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Home » Opinion | Outrage Over the Delay at Uvalde: ‘A Total Failure of Law Enforcement’

Opinion | Outrage Over the Delay at Uvalde: ‘A Total Failure of Law Enforcement’

by News Desk

To the Editor:

Re “Families Criticize Police for Delays in Texas Rampage” (front page, May 27):

From the first 911 call, when the killer crashed his car into a ditch, till the officers finally went into the classroom, almost 90 minutes had passed, and 19 precious and completely innocent children and two teachers were dead.

Little children, scared out of their minds, desperately calling for help, were completely ignored by law enforcement professionals trained to get to the shooter as quickly as possible. How could this have happened? How could any human being, much less a fully armed policeman, not burst through that classroom door with guns blazing and save as many lives as possible? This was a total failure of law enforcement.

What can we say to the rightly outraged family members, at least one of whom was placed in handcuffs to restrain her, who were forcibly stopped from rushing in to save their children? The answer is, sadly and tragically, nothing.

Henry A. Lowenstein
Newport, R.I.

To the Editor:

I believe that the people interested in gun safety have been given a huge opportunity by the police inaction in Uvalde. The police officers did not want to go in and confront a man with an AR-15-style rifle because they know how deadly those weapons are. We now need to enlist the police services to face up to the fact that even they do not want to confront AR-15s.

If they don’t want to — and who can blame them? — then they should support a ban on assault weapons. This should be a talking point of every single person interested in gun safety.

Tricia Lasky
Chatham, N.Y.

To the Editor:

Some 19 “good men with a gun” stood in the corridor while two unarmed female teachers tried to shield children from high-velocity bullets with their bodies. This is America’s eternal shame. It is highly unlikely anything meaningful will come of this. Too many Republican members of Congress value their jobs and their future electability more than they value the lives of our children.

Alec Davidson
Largo, Fla.

To the Editor:

In light of the mass shooting in Uvalde, it is gut check time for every law enforcement officer in the U.S. The following question needs to be asked of each and every one of them: In the event of a live shooting, if you are first on scene, are you willing to confront the shooter, irrespective of any other considerations, including lack of backup? If the answer is no, please turn in your badge and gun and look for another line of work.

Mark Godes
Chelsea, Mass.

To the Editor:

Faced with an active shooter, the Uvalde police officers were unable to react appropriately and make disabling the gunman the top priority. This occurred even though they had been so trained two months earlier.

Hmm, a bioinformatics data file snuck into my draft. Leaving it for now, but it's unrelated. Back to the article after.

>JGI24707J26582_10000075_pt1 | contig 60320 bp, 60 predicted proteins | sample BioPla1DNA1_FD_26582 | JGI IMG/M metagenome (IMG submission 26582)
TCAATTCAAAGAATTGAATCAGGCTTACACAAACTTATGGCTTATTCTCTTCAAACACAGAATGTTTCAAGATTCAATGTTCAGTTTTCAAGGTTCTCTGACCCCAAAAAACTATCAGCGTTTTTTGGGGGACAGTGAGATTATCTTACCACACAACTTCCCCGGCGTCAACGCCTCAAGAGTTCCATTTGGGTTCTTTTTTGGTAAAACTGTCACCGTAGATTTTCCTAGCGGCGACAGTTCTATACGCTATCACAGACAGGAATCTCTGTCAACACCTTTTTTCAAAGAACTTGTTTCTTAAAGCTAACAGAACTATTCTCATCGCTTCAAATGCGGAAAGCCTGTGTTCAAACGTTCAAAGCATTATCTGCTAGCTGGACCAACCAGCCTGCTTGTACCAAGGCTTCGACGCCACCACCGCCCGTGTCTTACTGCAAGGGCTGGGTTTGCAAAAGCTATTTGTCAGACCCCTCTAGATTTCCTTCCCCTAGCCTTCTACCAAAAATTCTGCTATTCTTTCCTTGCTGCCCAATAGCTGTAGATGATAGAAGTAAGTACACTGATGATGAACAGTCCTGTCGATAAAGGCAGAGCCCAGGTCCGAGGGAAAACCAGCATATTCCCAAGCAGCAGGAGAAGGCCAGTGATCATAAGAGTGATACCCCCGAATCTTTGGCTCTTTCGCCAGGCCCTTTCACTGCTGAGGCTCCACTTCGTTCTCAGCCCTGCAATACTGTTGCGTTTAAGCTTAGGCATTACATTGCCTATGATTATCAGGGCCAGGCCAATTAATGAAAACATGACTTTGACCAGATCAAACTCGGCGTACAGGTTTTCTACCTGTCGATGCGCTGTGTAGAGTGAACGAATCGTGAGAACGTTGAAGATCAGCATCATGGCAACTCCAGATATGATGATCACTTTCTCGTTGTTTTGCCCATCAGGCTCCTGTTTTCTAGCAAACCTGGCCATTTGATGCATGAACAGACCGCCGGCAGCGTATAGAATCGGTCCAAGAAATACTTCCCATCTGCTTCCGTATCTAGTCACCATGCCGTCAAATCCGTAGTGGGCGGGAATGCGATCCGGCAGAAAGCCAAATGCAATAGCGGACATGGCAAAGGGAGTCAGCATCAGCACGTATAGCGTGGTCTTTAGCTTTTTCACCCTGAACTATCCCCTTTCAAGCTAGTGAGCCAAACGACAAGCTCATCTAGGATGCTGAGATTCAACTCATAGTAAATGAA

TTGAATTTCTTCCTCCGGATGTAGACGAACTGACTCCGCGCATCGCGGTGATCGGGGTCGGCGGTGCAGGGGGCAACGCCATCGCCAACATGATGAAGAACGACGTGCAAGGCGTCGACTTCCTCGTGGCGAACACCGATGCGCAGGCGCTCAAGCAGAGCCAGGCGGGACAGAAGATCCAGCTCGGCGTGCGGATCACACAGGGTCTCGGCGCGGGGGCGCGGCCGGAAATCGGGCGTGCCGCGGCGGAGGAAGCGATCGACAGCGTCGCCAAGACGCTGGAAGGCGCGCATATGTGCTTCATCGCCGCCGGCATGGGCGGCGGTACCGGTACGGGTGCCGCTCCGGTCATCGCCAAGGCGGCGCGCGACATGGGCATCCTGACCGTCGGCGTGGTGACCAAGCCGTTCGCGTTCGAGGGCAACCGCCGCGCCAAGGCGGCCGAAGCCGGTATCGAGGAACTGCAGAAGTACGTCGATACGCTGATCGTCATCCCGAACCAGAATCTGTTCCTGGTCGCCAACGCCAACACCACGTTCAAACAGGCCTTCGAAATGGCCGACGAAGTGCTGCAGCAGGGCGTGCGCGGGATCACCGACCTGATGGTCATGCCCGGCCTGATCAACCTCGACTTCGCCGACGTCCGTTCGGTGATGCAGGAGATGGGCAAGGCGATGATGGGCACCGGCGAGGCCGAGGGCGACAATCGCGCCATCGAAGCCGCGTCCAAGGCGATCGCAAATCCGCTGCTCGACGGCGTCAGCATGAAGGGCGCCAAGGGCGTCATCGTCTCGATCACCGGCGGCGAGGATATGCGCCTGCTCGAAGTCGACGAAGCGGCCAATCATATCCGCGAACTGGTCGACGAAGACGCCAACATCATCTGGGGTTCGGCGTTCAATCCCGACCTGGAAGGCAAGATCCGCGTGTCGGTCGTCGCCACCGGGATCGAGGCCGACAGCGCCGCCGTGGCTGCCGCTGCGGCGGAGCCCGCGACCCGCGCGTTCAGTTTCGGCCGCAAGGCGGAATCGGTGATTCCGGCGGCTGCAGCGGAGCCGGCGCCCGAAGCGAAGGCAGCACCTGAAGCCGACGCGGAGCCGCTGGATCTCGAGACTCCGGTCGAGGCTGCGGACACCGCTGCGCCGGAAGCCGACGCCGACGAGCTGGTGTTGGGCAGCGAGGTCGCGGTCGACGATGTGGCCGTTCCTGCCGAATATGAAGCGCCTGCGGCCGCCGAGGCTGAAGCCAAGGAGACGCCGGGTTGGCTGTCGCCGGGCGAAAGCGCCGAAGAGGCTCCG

The Republican strategy for dealing with school shootings? More guns. Arm the teachers. Perhaps untrained educators will perform better than the police. Seriously. That’s the plan?

To the Editor:

Re “The War in Ukraine Is Getting Complicated, and America Isn’t Ready” (editorial, Sunday Review, May 22):

You write that President Biden must clearly indicate to Ukraine the limits of U.S. support and in effect force my country to negotiate with Russia. That’s a call for my country to capitulate to Russia and surrender part of our nation — even though we have survived and are capable of winning.

Imagine for a second that we listened to such “rational” arguments. Vladimir Putin would have millions more people under his control. He would have an agrarian superpower in his hands and would be able to blackmail the world not only with gas and oil but also with wheat. Bluntly: Ukraine’s takeover would return Russia to superpower status.

When you’re hit by a bully, you don’t ask him to hit you less hard and not in the face. You need to fight back. This is what is rational. And we are doing that right now — fighting back. If the United States helps us, we will help the whole world.

Oleksii Goncharenko
Kyiv, Ukraine
The writer is a member of the Ukrainian Parliament.

To the Editor:

Re “The Southern Baptist Moral Meltdown,” by David Brooks (column, May 27):

The Southern Baptist pastors who committed, covered up and perpetuated sexual abuse preached a moral code to others that they did not apply to themselves.

It seems similar to the many people who vehemently oppose government handouts, except when they themselves are in need, or who oppose abortion rights, except when they, or someone close to them, face an unexpected pregnancy. And how about all those who enact laws to secure the vote, while circumventing the norms of democracy and spreading lies about the vote count to get the result they desire?

One of the essential requirements for a civil society, and for mature individual behavior, is to actually live one’s life by the norms and values that one espouses. If Americans would practice what they preach, a lot of our problems and division would vanish.

Ron Meyers
New York

To the Editor:

Let’s not forget that for every woman who is denied the abortion she seeks, a man becomes a father. Congratulations, new dads! Welcome to state and federally mandated child support payments, bolstered where needed by DNA tests. And welcome to the possibility that the child could be entitled to claim a portion of your estate. Oh, and how about college costs? It’s a possibility.

Time to rethink?

Ruth Dixon-Mueller
Oakland, Calif.

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